Farḍ (Arabic: فرض) or farīḍah (فريضة) or fardh in Islam is a religious duty commanded by God. The word is also used in Turkish, Persian, Pashto, Urdu, Hindi, Bangla (spelled farz or faraz), and Malay (spelled fardu or fardhu) in the same meaning. Muslims who obey such commands or duties are said to receive hasanat (حسنة), ajr (أجر) or thawab (ثواب) for each good deed.

Fard or its synonym wājib (واجب) is one of the five types of ahkam (أحكام) into which fiqh categorizes acts of every Muslim. The Hanafi fiqh, however, does not consider both terms to be synonymous, and makes a distinction between wajib and fard, the latter being obligatory and the former slightly lesser degree than being obligatory.[1][2]

Individual duty and sufficiency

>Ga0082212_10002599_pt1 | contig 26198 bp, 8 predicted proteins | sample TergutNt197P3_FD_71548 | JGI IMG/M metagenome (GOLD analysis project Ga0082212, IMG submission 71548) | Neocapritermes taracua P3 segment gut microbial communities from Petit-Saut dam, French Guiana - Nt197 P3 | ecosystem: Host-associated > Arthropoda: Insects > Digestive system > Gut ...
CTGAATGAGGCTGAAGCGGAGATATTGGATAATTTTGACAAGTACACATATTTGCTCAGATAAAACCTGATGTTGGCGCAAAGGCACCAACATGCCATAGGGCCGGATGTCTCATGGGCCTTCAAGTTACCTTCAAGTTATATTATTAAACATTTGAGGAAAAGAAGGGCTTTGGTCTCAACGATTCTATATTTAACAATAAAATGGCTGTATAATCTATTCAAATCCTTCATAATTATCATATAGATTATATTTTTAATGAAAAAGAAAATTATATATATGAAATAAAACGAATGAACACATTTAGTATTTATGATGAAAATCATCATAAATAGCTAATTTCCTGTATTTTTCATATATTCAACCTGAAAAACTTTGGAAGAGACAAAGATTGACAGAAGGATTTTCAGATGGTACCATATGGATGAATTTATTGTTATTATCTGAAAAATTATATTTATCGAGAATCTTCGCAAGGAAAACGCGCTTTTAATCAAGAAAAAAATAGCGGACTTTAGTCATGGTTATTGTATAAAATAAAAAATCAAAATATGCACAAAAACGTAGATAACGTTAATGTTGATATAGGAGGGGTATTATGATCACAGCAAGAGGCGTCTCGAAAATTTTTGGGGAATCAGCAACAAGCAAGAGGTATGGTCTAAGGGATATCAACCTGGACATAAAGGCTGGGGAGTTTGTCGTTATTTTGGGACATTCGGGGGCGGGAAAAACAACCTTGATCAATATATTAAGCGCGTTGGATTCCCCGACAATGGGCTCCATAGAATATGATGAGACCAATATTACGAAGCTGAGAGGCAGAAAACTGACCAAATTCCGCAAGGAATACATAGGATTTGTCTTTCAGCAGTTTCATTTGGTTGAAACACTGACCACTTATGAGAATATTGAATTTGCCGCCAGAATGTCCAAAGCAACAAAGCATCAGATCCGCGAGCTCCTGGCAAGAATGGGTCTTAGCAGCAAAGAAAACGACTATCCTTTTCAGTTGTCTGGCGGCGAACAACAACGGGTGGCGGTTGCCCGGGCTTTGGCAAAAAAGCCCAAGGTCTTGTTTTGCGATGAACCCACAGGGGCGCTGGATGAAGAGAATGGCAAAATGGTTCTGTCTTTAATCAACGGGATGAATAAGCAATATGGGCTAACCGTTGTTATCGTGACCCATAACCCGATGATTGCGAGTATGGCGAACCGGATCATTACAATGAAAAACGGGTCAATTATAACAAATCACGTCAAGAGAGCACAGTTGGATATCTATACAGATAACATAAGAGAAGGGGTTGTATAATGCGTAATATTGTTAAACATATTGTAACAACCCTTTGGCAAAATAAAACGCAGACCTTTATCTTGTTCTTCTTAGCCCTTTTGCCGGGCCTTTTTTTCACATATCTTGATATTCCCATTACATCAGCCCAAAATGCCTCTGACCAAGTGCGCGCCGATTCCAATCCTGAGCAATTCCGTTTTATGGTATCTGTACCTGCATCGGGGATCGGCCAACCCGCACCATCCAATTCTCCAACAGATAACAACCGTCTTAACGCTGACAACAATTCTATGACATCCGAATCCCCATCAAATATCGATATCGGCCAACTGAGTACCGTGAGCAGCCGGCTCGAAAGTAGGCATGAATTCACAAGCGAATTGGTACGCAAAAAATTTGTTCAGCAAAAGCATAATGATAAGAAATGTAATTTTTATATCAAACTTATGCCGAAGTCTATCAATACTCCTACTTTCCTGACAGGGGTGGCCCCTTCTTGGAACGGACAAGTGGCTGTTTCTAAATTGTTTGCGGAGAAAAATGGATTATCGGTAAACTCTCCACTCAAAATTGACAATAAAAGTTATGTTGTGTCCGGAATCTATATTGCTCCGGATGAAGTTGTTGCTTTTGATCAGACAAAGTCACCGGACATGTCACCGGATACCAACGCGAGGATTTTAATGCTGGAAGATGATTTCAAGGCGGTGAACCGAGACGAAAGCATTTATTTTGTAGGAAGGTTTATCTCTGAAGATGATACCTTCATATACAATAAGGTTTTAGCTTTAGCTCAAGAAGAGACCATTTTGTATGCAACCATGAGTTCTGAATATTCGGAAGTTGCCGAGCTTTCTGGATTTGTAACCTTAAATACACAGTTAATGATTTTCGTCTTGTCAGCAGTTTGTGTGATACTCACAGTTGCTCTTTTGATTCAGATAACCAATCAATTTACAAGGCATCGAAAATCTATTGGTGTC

The Fiqh distinguishes two sorts of duties:

Examples of fard acts

  1. Salah (daily prayer, including Friday prayer)
  2. Zakat (giving alms)
  3. Sawm (fasting during Ramadan)
  4. Hajj (pilgrimage to Mecca)
  5. Protecting one's children

See also

Ahkam

Other religions

References

  1. ^ Ebrahim, Mufti (2002-04-28). "Albalagh.net". Albalagh.net. Archived from the original on 2019-01-16. Retrieved 2019-01-29.
  2. ^ Sunnipath.com Archived 2007-09-29 at the Wayback Machine
  3. ^ "Fard al-Ayn". The Oxford Dictionary of Islam. Oxford University Press. Archived from the original on 21 June 2019. Retrieved 21 June 2019.
  4. ^ Salim, Al-Hadhrami (1841). Safeenat Al-Najah.
  5. ^ "Fard al-Kifayah". The Oxford Dictionary of Islam. Oxford University Press. Archived from the original on 21 June 2019. Retrieved 21 June 2019.